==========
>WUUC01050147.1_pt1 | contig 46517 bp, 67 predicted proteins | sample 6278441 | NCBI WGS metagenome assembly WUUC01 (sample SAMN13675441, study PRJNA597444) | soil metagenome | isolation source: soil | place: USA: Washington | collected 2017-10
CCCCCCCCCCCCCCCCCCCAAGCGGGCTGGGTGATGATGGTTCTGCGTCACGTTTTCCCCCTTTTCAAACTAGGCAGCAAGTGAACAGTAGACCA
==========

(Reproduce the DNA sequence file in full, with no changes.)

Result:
>WUUC01050147.1_pt1 | contig 46517 bp, 67 predicted proteins | sample 6278441 | NCBI WGS metagenome assembly WUUC01 (sample SAMN13675441, study PRJNA597444) | soil metagenome | isolation source: soil | place: USA: Washington | collected 2017-10
CCCCCCCCCCCCCCCCCCCAAGCGGGCTGGGTGATGATGGTTCTGCGTCACGTTTTCCCCCTTTTCAAACTAGGCAGCAAGTGAACAGTAGACCA